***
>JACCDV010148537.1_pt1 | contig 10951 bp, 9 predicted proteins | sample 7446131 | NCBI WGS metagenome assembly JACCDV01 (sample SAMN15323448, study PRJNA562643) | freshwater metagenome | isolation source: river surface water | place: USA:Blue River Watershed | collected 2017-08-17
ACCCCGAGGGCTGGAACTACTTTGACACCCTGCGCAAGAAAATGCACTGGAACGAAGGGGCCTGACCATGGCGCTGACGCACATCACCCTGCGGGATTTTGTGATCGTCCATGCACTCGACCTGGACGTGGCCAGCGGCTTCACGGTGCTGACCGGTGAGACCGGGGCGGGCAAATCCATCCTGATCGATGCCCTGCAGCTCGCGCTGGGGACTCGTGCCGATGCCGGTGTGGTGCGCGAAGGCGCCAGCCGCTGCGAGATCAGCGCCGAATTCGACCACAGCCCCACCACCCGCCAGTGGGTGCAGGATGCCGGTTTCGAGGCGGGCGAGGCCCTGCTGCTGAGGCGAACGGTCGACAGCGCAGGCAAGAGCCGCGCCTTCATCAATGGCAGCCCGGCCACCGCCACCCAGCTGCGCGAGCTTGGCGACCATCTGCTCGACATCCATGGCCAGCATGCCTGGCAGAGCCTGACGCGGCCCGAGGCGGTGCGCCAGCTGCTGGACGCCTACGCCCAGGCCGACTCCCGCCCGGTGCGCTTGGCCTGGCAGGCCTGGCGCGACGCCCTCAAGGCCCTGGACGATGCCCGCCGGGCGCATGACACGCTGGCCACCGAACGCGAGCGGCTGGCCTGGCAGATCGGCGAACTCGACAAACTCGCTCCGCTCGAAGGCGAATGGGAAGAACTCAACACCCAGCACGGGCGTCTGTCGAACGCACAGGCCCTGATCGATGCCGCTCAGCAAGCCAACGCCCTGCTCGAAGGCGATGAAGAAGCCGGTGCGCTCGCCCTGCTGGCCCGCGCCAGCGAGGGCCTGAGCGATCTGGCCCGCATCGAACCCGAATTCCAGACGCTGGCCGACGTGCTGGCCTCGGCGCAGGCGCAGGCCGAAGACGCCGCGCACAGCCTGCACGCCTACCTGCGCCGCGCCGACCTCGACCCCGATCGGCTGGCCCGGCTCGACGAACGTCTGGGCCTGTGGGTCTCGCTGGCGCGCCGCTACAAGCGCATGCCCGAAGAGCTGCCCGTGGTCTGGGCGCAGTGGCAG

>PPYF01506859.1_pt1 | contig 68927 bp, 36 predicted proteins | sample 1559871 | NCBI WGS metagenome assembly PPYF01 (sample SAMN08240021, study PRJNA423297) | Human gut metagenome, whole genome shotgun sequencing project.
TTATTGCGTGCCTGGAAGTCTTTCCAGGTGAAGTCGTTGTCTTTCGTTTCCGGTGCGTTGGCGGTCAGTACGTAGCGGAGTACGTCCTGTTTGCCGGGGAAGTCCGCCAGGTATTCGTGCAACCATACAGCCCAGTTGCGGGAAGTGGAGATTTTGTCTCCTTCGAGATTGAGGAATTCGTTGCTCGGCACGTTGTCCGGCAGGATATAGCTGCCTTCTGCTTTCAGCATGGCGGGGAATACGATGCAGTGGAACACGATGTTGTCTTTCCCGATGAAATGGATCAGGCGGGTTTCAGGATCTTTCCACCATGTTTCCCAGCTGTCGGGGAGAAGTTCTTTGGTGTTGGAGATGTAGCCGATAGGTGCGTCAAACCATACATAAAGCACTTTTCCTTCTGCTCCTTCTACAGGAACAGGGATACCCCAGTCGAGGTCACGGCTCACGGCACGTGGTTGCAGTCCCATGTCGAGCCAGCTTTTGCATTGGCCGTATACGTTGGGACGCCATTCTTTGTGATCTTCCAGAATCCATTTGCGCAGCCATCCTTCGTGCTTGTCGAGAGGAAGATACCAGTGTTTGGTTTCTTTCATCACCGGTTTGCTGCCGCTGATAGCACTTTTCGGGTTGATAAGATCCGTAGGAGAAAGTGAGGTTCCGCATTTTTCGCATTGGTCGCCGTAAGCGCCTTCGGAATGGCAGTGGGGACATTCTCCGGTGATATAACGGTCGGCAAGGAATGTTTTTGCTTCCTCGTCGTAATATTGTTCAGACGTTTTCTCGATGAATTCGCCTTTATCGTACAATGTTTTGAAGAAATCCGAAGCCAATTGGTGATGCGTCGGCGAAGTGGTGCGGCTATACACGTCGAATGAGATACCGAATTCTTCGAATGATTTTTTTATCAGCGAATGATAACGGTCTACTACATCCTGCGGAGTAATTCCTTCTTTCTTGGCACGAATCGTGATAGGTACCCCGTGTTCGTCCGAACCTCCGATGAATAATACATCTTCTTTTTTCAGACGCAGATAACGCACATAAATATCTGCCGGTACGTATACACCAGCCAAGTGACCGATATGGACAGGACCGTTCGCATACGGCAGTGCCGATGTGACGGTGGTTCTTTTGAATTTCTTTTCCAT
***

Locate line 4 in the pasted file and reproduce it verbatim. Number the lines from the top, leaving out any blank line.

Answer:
TTATTGCGTGCCTGGAAGTCTTTCCAGGTGAAGTCGTTGTCTTTCGTTTCCGGTGCGTTGGCGGTCAGTACGTAGCGGAGTACGTCCTGTTTGCCGGGGAAGTCCGCCAGGTATTCGTGCAACCATACAGCCCAGTTGCGGGAAGTGGAGATTTTGTCTCCTTCGAGATTGAGGAATTCGTTGCTCGGCACGTTGTCCGGCAGGATATAGCTGCCTTCTGCTTTCAGCATGGCGGGGAATACGATGCAGTGGAACACGATGTTGTCTTTCCCGATGAAATGGATCAGGCGGGTTTCAGGATCTTTCCACCATGTTTCCCAGCTGTCGGGGAGAAGTTCTTTGGTGTTGGAGATGTAGCCGATAGGTGCGTCAAACCATACATAAAGCACTTTTCCTTCTGCTCCTTCTACAGGAACAGGGATACCCCAGTCGAGGTCACGGCTCACGGCACGTGGTTGCAGTCCCATGTCGAGCCAGCTTTTGCATTGGCCGTATACGTTGGGACGCCATTCTTTGTGATCTTCCAGAATCCATTTGCGCAGCCATCCTTCGTGCTTGTCGAGAGGAAGATACCAGTGTTTGGTTTCTTTCATCACCGGTTTGCTGCCGCTGATAGCACTTTTCGGGTTGATAAGATCCGTAGGAGAAAGTGAGGTTCCGCATTTTTCGCATTGGTCGCCGTAAGCGCCTTCGGAATGGCAGTGGGGACATTCTCCGGTGATATAACGGTCGGCAAGGAATGTTTTTGCTTCCTCGTCGTAATATTGTTCAGACGTTTTCTCGATGAATTCGCCTTTATCGTACAATGTTTTGAAGAAATCCGAAGCCAATTGGTGATGCGTCGGCGAAGTGGTGCGGCTATACACGTCGAATGAGATACCGAATTCTTCGAATGATTTTTTTATCAGCGAATGATAACGGTCTACTACATCCTGCGGAGTAATTCCTTCTTTCTTGGCACGAATCGTGATAGGTACCCCGTGTTCGTCCGAACCTCCGATGAATAATACATCTTCTTTTTTCAGACGCAGATAACGCACATAAATATCTGCCGGTACGTATACACCAGCCAAGTGACCGATATGGACAGGACCGTTCGCATACGGCAGTGCCGATGTGACGGTGGTTCTTTTGAATTTCTTTTCCAT